Background Health impairments can result in disability and changed work productivity imposing considerable costs for the employee, employer and society as a whole. A large number of instruments exist to measure health-related productivity changes; however their methodological quality remains unclear. This systematic review critically appraised the measurement properties in generic self-reported instruments that measure health-related productivity changes to recommend appropriate instruments for use in occupational and economic health practice. Methods PubMed, PsycINFO, Econlit and Embase were systematically searched for studies whereof: (i) instruments measured health-related productivity changes; (ii) the aim was to evaluate instrument measurement properties; (iii) instruments were generic; (iv) ratings were self-reported; (v) full-texts were available. Next, methodological quality appraisal was based on COSMIN elements: (i) internal consistency; (ii) reliability; (iii) measurement error; (iv) content validity; (v) structural validity; (vi) hypotheses testing; (vii) cross-cultural validity; (viii) criterion validity; and (ix) responsiveness. Recommendations are based on evidence syntheses. Results This review included 25 articles assessing the reliability, validity and responsiveness of 15 different generic self-reported instruments measuring health-related productivity changes. Most studies evaluated criterion validity, none evaluated cross-cultural validity and information on measurement error is lacking. The Work Limitation Questionnaire (WLQ) was most frequently evaluated with moderate respectively strong positive evidence for content and structural validity and negative evidence for reliability, hypothesis testing and responsiveness. Less frequently evaluated, the Stanford Presenteeism Scale (SPS) showed strong positive evidence for internal consistency and structural validity, and moderate positive evidence for hypotheses testing and criterion validity. The

  15. Recall bias did not affect perceived magnitude of change in health-related functional status

    NARCIS (Netherlands)

    Middel, B; Goudriaan, H; De Greef, M; Stewart, R; van Sonderen, E; Bouma, J; de Jongste, M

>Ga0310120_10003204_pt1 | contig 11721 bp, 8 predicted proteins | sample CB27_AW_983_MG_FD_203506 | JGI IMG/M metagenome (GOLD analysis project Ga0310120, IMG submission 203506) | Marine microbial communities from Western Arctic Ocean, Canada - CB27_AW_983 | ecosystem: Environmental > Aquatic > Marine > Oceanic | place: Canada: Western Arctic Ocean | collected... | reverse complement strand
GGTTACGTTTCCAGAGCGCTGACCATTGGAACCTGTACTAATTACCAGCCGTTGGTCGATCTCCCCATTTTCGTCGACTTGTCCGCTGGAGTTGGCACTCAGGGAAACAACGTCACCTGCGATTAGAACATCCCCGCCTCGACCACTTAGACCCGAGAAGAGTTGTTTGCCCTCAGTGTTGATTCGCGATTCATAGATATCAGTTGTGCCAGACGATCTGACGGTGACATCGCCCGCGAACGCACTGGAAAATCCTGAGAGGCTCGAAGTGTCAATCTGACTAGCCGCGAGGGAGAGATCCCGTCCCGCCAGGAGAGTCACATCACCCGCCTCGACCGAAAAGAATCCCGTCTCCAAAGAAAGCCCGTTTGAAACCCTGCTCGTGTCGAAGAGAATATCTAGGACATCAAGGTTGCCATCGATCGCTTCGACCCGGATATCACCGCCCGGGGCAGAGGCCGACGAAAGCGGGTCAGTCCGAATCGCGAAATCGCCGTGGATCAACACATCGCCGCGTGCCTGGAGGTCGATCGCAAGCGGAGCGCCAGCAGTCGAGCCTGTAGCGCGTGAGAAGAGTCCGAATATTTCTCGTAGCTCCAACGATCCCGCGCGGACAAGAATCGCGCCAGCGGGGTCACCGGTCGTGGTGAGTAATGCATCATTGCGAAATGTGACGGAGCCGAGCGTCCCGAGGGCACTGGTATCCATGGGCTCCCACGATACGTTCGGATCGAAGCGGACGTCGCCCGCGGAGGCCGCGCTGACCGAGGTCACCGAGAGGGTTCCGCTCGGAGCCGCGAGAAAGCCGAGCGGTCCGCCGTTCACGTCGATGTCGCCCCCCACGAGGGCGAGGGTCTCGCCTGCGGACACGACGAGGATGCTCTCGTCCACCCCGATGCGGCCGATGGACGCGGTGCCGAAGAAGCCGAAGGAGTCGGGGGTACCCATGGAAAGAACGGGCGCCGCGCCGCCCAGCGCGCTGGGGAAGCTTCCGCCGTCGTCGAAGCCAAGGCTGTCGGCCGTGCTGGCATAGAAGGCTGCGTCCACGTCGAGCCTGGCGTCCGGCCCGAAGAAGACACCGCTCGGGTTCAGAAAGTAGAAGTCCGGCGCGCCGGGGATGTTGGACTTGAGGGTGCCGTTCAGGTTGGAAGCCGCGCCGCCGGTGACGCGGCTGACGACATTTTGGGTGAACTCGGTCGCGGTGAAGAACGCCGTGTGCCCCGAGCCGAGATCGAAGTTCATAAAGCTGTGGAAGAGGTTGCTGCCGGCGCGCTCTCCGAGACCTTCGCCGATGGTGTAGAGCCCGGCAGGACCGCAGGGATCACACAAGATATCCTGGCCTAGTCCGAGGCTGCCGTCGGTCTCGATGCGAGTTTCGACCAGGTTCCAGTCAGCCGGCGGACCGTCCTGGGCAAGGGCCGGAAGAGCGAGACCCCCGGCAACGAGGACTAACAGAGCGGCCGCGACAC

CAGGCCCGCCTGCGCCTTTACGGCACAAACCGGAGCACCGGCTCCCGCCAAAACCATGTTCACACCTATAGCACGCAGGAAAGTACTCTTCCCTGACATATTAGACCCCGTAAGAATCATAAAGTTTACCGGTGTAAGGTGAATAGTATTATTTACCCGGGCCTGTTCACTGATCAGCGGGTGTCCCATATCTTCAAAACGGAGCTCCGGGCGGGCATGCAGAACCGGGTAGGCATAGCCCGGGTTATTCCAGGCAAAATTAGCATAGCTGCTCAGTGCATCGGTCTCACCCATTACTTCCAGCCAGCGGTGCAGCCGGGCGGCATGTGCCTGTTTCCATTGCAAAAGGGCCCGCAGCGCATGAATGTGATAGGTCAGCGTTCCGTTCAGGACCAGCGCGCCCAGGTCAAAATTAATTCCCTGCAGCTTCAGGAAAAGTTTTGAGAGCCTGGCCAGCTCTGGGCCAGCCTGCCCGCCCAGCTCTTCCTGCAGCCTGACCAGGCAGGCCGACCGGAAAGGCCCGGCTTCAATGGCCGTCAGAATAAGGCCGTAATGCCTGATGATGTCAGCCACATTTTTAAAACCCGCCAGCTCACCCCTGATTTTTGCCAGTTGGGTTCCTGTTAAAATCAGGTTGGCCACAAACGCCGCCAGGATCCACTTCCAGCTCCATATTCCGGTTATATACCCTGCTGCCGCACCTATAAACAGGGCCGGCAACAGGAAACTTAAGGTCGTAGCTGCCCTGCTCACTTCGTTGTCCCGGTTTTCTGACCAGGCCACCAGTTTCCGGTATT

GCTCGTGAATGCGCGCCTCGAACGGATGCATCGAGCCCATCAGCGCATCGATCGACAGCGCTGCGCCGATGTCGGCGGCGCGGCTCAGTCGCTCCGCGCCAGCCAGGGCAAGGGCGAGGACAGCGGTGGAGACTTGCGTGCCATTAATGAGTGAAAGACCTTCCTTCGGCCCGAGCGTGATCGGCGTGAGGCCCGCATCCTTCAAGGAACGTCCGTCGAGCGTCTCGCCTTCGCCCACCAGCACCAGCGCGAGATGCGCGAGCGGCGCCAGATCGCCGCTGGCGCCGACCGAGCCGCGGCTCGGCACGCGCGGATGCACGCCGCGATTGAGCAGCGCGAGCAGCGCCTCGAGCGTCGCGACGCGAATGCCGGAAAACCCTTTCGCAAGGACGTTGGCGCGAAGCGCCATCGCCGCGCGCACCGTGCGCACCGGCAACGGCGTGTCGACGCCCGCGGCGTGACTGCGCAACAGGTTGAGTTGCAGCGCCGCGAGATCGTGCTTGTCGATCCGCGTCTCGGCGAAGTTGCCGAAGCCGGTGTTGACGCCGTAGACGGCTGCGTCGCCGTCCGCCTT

Background and Objective: it was hypothesized that within an invasively treated group and within a group that improved in gina pectoris no difference in effect size would occur between prospective and retrospective measures. Furthermore, it was hypothesized that assessment of perceived change at

  16. ‘Getting things done’: an everyday-life perspective towards bridging the gap between intentions and practices in health-related behavior

    NARCIS (Netherlands)

    Woerkum, van C.M.J.; Bouwman, L.I.

    2014-01-01

    In this paper, we aim to add a new perspective to supporting health-related behavior. We use the everyday-life view to point at the need to focus on the social and practical organization of the concerned behavior. Where most current approaches act disjointedly on clients and the social and physical

  17. Public Health-Related Impacts of Climate Change inCalifornia

    Energy Technology Data Exchange (ETDEWEB)

    Drechsler, D.M.; Motallebi, N.; Kleeman, M.; Cayan, D.; Hayhoe,K.; Kalkstein, L.S.; Miller, N.L.; Jin, J.; VanCuren, R.A.

    2005-12-01

    In June 2005 Governor Arnold Schwarzenegger issued Executive Order S-3-05 that set greenhouse gas emission reduction targets for California, and directed the Secretary of the California Environmental Protection Agency to report to the governor and the State legislature by January 2006 and biannually thereafter on the impacts to California of global warming, including impacts to water supply, public health, agriculture, the coastline, and forestry, and to prepare and report on mitigation and adaptation plans to combat these impacts. This report is a part of the report to the governor and legislature, and focuses on public health impacts that have been associated with climate change. Considerable evidence suggests that average ambient temperature is increasing worldwide, that temperatures will continue to increase into the future, and that global warming will result in changes to many aspects of climate, including temperature, humidity, and precipitation (McMichael and Githeko, 2001). It is expected that California will experience changes in both temperature and precipitation under current trends. Many of the changes in climate projected for California could have ramifications for public health (McMichael and Githeko, 2001), and this document summarizes the impacts judged most likely to occur in California, based on a review of available peer-reviewed scientific literature and new modeling and statistical analyses. The impacts identified as most significant to public health in California include mortality and morbidity related to temperature, air pollution, vector and water-borne diseases, and wildfires. There is considerable complexity underlying the health of a population with many contributing factors including biological, ecological, social, political, and geographical. In addition, the relationship between climate change and changes in public health is difficult to predict for the most part, although more detailed information is available on temperature

  18. Developing Health-Related Indicators of Climate Change: Australian Stakeholder Perspectives.